Galileo Galilei (15 February 1564 -- 8 January 1642) has been credited with fundamental improvements to early telescope designs that resulted in the first practically usable instrument for observing the heavens. With his “invention,” Galileo went on to many notable astronomical discoveries: the satellites of Jupiter, sunspots and the rotation of the sun, and proved the Copernican heliocentric model of the solar system (where the sun, rather than the earth, is the center of the solar system). These discoveries, and their subsequent impact on science and society, would not have been possible without the aid of the telescope – a device that serves to transform the unseeable into the seeable.
Modern scientific visualization, or just visualization for the sake of brevity in this article, plays a similarly significant role in contemporary science. Visualization is the transformation of abstract data, whether it be observed, simulated, or both, into readily comprehensible images. Like the telescope and other modern instruments, visualization has proven to be an indispensable part of the scientific discovery process in virtually all fields of study. It is largely accepted that the term “scientific visualization” was coined in the landmark 1987 report1 that offered a glimpse into the important role visualization could play in scientific discovery.
Visualization produces a rich and diverse set of output – from the x/y plot to photorealistic renderings of complex multidimensional phenomena. It is most typically “reduced to practice” in the form of software. There is a strong, vibrant, and productive worldwide visualization community that is inclusive of commercial, government and academic interests.
The field of visualization is as diverse as the number of different scientific domains to which it can be applied. Visualization software design and engineering both study and solve what are essentially computer science problems. Much of visualization algorithm conception and design shares space with applied mathematics. Application of visualization concepts (and software) to specific scientific problems to produce insightful and useful images overlaps with cognitive psychology, art, and often the scientific domain itself.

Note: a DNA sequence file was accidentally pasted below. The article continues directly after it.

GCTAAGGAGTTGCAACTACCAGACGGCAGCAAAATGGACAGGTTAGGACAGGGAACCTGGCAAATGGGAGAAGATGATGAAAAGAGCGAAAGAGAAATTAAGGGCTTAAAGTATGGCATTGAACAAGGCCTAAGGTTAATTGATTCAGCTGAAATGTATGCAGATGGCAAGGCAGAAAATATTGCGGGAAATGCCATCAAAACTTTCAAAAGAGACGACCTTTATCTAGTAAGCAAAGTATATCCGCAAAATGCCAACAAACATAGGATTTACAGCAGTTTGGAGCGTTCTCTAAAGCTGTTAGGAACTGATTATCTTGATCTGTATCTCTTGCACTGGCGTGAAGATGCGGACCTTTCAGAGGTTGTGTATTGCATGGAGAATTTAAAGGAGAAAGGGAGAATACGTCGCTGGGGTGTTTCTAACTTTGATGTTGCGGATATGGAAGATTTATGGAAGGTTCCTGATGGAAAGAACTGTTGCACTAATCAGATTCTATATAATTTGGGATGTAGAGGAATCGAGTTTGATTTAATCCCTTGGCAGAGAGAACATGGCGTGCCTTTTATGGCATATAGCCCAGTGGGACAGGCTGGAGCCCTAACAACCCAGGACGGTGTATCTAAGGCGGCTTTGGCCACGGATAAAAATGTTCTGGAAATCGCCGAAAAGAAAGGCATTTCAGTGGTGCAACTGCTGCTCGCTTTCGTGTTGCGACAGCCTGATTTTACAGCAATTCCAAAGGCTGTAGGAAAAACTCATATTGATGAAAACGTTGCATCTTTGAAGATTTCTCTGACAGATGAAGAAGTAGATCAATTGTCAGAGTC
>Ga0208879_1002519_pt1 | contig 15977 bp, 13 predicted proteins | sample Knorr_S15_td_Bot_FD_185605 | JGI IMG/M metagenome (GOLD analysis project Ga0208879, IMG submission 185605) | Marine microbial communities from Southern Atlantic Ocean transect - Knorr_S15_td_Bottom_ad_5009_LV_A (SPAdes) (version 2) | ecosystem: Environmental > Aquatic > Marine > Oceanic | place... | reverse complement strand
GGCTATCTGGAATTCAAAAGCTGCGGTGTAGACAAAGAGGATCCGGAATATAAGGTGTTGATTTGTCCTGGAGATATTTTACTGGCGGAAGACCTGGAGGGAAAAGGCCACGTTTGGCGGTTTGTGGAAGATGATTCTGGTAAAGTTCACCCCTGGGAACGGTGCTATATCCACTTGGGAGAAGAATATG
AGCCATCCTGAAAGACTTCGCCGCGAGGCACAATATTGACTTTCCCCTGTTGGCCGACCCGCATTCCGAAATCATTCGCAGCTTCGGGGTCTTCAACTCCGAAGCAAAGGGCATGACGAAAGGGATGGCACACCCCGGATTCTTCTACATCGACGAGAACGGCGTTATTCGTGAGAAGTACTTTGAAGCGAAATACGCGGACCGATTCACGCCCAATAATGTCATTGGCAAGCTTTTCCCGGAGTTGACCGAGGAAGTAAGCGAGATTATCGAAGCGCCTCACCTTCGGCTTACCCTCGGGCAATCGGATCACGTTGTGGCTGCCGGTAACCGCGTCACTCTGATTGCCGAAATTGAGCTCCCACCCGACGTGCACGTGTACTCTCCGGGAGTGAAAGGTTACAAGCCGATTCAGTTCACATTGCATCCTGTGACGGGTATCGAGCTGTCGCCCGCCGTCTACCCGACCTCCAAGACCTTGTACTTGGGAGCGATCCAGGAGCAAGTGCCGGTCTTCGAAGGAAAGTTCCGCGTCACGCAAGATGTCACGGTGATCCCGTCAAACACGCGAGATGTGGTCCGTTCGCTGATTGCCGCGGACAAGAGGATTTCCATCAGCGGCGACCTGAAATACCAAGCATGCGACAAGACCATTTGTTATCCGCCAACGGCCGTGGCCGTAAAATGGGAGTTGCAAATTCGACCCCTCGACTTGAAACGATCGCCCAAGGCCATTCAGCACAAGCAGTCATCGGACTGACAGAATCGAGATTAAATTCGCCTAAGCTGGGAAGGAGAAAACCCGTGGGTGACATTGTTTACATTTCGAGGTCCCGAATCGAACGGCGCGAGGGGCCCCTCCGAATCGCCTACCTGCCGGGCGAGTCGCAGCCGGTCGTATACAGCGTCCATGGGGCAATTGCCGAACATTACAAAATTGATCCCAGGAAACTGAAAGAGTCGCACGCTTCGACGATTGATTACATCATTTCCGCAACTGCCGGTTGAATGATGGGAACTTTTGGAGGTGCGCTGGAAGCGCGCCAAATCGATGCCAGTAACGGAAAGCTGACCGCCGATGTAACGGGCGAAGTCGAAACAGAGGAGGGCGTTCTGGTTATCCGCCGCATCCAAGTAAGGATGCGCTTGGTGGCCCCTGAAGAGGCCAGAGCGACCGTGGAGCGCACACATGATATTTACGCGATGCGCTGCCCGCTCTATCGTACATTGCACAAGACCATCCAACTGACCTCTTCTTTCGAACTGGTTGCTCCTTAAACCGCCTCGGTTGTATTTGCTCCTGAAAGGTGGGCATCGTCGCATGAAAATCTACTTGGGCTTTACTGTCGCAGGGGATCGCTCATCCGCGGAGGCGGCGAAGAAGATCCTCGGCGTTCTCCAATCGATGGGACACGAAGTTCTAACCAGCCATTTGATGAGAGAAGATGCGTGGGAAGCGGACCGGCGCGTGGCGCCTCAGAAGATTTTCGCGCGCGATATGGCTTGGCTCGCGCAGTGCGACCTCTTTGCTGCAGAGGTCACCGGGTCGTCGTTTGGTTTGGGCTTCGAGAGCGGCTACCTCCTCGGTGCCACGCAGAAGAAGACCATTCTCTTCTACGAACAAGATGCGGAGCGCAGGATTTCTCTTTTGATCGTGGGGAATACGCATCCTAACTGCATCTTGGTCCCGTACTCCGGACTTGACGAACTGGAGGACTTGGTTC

In the present day, the U.S. Department of Energy has a significant investment in many science programs. Some of these programs, carried out under the Scientific Discovery through Advanced Computing (SciDAC) program,3 aim to study, via simulation, scientific phenomena on the world’s largest computer systems. These new scientific simulations, which are being carried out on fractional-petascale sized machines today, generate vast amounts of output data. Managing and gaining insight from such data is widely accepted as one of the bottlenecks in contemporary science.4 As a result, DOE’s SciDAC program includes efforts aimed at addressing data management and knowledge discovery to complement the computational science efforts.
The focus of this article is on how one group of researchers – the DOE SciDAC Visualization and Analytics Center for Enabling Technologies (VACET) – is tackling the daunting task of enabling knowledge discovery through visualization and analytics on some of the world’s largest and most complex datasets and on some of the world's largest computational platforms. As a Center for Enabling Technology, VACET’s mission is the creation of usable, production-quality visualization and knowledge discovery software infrastructure that runs on large, parallel computer systems at DOE's Open Computing facilities, and that provides solutions to challenging visual data exploration and knowledge discovery needs of modern science, particularly the DOE science community.